South African probe into murder of Rwandan ex-spy chief unearths new evidence

Patrick KaregeyaA public inquest into the 2014 killing of a Rwandan dissident and former spy chief, who had been given political asylum in South Africa, has unearthed evidence showing that South African authorities believed the killers had close links to the government of Rwanda. It also appears that the South Africans chose not to prosecute the killers in order to protect their diplomatic ties with the Rwandan government. Patrick Karegeya was a leading member of the Rwandan Patriotic Army (RPA), the armed wing of the Rwandan Patriotic Front (RPF), which was founded in 1987 in Uganda by Rwandan Tutsi refugees. In 1994, the RPA, led by Paul Kagame, took control of Rwanda, thus putting an end to the genocide of up to a million Tutsis and moderate Hutus. Soon afterwards Karegeya was named Director General of External Intelligence in the RPA, which was renamed to Rwandan Defense Forces.

In 2004 however, after falling out with Kagame, who had become President of Rwanda in 2000, Karegeya was arrested, stripped of his rank of colonel, and served 18 months in prison for “insubordination and desertion”. He fled the country in 2007 and received political asylum in South Africa. In 2011, the Rwandan government issued an international arrest warrant for Karegeya, but South Africa refused to extradite him. His body was discovered on December 31, 2014, in a room at the Michelangelo Towers Hotel in Sandton, an affluent suburb of Johannesburg. He was 53.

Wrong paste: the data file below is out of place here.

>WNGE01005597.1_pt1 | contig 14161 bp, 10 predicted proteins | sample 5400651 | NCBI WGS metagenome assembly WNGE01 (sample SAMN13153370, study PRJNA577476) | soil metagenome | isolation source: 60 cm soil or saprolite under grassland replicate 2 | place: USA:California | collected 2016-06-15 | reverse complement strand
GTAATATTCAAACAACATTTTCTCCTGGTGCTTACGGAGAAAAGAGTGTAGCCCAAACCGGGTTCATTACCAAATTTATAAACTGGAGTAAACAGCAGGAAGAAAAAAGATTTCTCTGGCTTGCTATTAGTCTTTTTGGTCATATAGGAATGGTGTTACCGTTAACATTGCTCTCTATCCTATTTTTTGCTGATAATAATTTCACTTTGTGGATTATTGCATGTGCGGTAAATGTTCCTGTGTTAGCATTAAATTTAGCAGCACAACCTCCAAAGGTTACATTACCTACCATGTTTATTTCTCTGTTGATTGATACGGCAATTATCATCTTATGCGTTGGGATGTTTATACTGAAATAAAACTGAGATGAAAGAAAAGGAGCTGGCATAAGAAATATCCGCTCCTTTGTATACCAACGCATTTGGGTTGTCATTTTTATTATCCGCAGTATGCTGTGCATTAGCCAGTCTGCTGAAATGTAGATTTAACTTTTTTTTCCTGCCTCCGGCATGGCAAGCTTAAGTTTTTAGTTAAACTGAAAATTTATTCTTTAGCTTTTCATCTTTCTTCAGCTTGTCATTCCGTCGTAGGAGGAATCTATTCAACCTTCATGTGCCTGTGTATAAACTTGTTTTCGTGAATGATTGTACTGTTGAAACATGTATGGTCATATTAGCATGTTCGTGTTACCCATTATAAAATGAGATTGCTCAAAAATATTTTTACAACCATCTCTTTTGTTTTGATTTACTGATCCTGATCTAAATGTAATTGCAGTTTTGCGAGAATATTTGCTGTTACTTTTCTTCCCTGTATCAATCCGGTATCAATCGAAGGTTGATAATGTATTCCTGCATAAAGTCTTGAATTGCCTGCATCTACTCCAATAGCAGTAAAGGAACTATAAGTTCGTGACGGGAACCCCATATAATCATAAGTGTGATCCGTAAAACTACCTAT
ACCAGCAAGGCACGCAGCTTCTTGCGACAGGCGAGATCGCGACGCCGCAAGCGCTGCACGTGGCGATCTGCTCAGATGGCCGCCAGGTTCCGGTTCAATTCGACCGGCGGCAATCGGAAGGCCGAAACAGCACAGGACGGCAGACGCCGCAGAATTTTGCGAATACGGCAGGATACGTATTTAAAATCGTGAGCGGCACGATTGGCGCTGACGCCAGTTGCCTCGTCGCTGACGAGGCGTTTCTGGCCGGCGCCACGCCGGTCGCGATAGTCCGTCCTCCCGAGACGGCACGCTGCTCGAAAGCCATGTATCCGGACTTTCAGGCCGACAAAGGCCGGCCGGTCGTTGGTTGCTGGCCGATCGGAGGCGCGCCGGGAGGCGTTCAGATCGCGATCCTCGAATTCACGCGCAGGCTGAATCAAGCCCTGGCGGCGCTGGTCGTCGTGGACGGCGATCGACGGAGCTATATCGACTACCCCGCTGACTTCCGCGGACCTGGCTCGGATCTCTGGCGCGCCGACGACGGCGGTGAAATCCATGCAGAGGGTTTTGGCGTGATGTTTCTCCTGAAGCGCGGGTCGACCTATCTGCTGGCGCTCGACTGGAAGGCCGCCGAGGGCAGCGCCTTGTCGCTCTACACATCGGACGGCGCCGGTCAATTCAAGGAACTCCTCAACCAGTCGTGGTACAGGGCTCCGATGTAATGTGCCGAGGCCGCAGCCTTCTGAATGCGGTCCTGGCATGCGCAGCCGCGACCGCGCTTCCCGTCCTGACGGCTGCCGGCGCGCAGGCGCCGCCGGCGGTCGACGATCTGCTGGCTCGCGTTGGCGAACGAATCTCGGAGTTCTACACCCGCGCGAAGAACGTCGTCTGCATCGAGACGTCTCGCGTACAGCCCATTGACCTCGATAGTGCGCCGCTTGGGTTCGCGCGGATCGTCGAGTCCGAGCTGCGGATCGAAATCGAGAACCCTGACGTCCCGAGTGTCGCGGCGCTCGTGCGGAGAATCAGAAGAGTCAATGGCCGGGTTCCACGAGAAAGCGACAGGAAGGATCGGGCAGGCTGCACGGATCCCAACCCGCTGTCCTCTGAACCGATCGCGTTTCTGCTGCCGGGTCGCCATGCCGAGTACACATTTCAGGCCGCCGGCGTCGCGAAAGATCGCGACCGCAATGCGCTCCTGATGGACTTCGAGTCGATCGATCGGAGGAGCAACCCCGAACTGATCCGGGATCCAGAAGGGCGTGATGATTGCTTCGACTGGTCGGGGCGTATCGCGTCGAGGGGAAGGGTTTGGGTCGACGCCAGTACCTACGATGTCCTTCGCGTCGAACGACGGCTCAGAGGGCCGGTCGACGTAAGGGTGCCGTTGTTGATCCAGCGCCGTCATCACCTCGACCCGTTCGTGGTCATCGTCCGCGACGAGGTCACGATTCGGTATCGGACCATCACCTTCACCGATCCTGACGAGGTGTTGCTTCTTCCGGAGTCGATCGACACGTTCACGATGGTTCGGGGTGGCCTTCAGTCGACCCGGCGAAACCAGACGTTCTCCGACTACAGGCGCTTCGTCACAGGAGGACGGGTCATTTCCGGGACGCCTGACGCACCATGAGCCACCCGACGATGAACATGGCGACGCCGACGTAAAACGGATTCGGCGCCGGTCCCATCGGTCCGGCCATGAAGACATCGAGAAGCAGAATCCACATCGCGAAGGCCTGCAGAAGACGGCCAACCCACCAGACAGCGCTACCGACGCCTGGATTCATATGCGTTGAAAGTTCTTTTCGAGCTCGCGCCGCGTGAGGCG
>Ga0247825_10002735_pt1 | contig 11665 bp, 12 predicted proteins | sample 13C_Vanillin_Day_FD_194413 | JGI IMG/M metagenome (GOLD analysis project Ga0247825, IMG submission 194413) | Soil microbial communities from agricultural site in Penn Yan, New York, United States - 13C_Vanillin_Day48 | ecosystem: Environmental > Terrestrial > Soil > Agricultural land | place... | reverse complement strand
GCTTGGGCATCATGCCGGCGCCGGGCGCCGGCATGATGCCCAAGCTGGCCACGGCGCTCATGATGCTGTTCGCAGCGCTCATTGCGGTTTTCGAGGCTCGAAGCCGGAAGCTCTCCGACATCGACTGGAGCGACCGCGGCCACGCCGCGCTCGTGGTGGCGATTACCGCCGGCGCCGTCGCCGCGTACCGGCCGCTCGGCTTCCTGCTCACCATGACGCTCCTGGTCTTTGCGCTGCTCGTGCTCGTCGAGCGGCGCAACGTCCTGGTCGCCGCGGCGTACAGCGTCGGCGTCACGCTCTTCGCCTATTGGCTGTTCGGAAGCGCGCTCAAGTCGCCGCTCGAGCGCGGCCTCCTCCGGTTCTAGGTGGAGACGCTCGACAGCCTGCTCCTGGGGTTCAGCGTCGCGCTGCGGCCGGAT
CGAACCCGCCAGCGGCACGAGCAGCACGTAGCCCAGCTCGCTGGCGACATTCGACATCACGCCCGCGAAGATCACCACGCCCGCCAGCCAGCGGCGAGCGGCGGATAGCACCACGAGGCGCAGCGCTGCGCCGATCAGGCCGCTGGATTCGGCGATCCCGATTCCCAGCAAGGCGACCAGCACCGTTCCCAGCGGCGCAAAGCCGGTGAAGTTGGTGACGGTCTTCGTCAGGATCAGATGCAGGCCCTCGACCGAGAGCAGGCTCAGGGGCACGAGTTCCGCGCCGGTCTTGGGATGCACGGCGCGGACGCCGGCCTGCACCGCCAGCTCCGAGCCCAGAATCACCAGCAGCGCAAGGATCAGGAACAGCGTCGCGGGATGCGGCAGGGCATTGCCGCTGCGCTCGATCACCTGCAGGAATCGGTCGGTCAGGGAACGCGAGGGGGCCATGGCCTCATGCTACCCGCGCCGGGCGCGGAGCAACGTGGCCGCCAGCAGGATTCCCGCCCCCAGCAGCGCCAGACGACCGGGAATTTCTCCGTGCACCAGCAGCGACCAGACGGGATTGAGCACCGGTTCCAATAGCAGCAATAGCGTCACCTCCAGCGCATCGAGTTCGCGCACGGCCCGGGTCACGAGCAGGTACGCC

Earlier this month, in response to pressures from Karegeya’s family and human rights groups, the government of South Africa began a formal inquest into the murder, in anticipation of launching a possible court case. Earlier this week, the magistrate in charge of the inquest, Mashiane Mathopa, made public a previously secret letter from the South African prosecutor’s office about Karegeya’s murder. In the letter, dated June 5, 2018, explains the prosecutor’s decision to “decline at this stage” to prosecute the murder. The decision rests on two arguments. The first argument is that the four men who were believed to have killed Karegeya had already “left South Africa and returned to Rwanda”. The second argument is that there were “close links […] between the suspects and the current Rwandan government”.